On the last stretch of almost ruler straight road, the high bodied four wheel drive bus driven by Sam, the guide, pulled into a road house, where Camel Burger was the day’s delicacy. ‘Try it,’ she said, ‘it’s delicious!’
Reluctantly, we tried one and she was right. With a slightly different taste and texture to the regular beef burger, it was juicy and succulent.
Then onwards to the Wilderness Lodge where we were to stay for that night in tents! After being introduced to the manager we were escorted to our accommodation, although this was not a regular tent with sleeping bags. It included a double bed, air conditioning and a regular bathroom complete with shower.
At the side of the footpaths leading to our accommodation were holes dug in the sand. We were told that they were made by monitor lizards that only came out when the weather was good. We did not see any so we guessed the weather was going to be bad.
As it would be too hot to take the canyon rim tour during the day we piled into the 4WD and walked through the canyon bottom that afternoon. The temperature stood at about 40°C, the heat trapped between the 300 feet canyon walls, as Sam pointed out various items of interest, one of them being where we would be climbing 1,500 natural steps to reach the top. We thought she was joking!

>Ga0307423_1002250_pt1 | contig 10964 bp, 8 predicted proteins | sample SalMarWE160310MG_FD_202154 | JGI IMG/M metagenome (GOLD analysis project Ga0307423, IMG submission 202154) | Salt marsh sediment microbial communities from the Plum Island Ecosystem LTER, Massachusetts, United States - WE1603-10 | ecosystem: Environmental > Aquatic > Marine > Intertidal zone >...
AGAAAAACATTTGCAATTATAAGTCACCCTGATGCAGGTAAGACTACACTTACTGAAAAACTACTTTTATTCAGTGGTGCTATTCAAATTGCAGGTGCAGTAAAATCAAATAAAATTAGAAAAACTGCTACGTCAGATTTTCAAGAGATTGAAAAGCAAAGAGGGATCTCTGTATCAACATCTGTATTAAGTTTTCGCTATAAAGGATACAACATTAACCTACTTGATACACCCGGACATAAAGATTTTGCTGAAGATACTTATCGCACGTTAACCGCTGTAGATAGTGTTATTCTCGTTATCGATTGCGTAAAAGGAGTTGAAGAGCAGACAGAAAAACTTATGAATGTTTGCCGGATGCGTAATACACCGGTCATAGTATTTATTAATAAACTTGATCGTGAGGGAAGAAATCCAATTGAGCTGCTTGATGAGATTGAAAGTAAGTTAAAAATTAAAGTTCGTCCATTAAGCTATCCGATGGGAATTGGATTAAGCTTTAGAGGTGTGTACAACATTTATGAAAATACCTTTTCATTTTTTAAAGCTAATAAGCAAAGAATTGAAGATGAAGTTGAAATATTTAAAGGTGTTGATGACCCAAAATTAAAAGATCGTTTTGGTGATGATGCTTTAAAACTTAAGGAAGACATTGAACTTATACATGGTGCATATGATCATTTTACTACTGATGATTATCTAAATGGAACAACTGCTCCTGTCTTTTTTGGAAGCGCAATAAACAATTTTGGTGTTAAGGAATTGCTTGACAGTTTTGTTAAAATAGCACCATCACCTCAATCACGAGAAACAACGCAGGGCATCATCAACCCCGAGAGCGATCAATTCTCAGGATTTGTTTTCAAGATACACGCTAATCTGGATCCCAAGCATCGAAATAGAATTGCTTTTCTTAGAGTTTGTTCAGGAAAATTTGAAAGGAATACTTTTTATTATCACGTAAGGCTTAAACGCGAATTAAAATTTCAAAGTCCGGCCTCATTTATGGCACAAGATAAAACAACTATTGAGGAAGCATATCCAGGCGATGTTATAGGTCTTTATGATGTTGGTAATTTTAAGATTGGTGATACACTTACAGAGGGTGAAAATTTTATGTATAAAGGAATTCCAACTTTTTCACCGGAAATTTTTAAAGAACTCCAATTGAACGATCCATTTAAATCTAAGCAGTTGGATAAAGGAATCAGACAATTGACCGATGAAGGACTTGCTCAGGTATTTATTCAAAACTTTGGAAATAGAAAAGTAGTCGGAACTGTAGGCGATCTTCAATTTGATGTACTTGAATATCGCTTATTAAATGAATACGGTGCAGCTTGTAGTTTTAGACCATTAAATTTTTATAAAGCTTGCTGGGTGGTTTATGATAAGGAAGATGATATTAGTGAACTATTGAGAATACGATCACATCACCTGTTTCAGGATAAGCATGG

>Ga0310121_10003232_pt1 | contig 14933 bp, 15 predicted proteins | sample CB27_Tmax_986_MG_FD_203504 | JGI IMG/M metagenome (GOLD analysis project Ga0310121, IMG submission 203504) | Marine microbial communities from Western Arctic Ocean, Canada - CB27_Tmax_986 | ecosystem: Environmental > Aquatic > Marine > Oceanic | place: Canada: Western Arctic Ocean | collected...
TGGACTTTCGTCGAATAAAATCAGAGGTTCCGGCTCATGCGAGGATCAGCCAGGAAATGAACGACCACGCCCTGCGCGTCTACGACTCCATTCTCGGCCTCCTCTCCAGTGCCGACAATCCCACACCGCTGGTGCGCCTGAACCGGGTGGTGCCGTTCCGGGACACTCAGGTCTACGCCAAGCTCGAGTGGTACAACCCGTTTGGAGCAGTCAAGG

Very early the next morning, we had breakfast in the station house, then headed back to the canyon to arrive once it was light enough but before the sun rose. Thence we commenced the climb. I don’t know if the figure of 1,500 steps was correct; I lost count at about 250. Twice we took a break , once at roughly half way where Sam rewarded us with a lolly (Australian boiled sweet), and again at the top where we watched the sun rise over the high walls of the canyon.
The views were spectacular from this height above the desert floor and the canyon walls glowed red-brown in the early morning sun as we marched on through fantastically shaped rocks, all the while skirting the sheer cliffs. At one point, where the ground was more or less flat, we came upon a grounded helicopter with the pilot and an engineer working in the open engine casing. Apparently the aircraft had developed a fault and had succeeded in making an emergency landing on one of the few flattish areas in this rock-strewn landscape. Then down onto the floor of the canyon via carefully positioned wooden steps before stopping for a breather in the ‘Garden of Eden,’ where a pool of water glistened blackly and vegetation, including trees, grew profusely round it. There we had a packed lunch before climbing (wooden steps again) to the opposite rim and eventually down (less steeply) to the car park where the bus waited patiently for our return.
The next stop would be Uluru (Ayers Rock).
by Terry Took © 2013
Terry Took was born in Yorkshire but has lived in Tynemouth for over 50 years. He spent 45 years in the Merchant Navy which included 27 years as North Sea Pilot. He then spent five years as a lecturer at the Marine Department of South Tyneside College.
He is now an Elder Brother in Trinity House and Marine Director.
If you have any comments or would like to contact Terry then please e-mail him at firstname.lastname@example.org.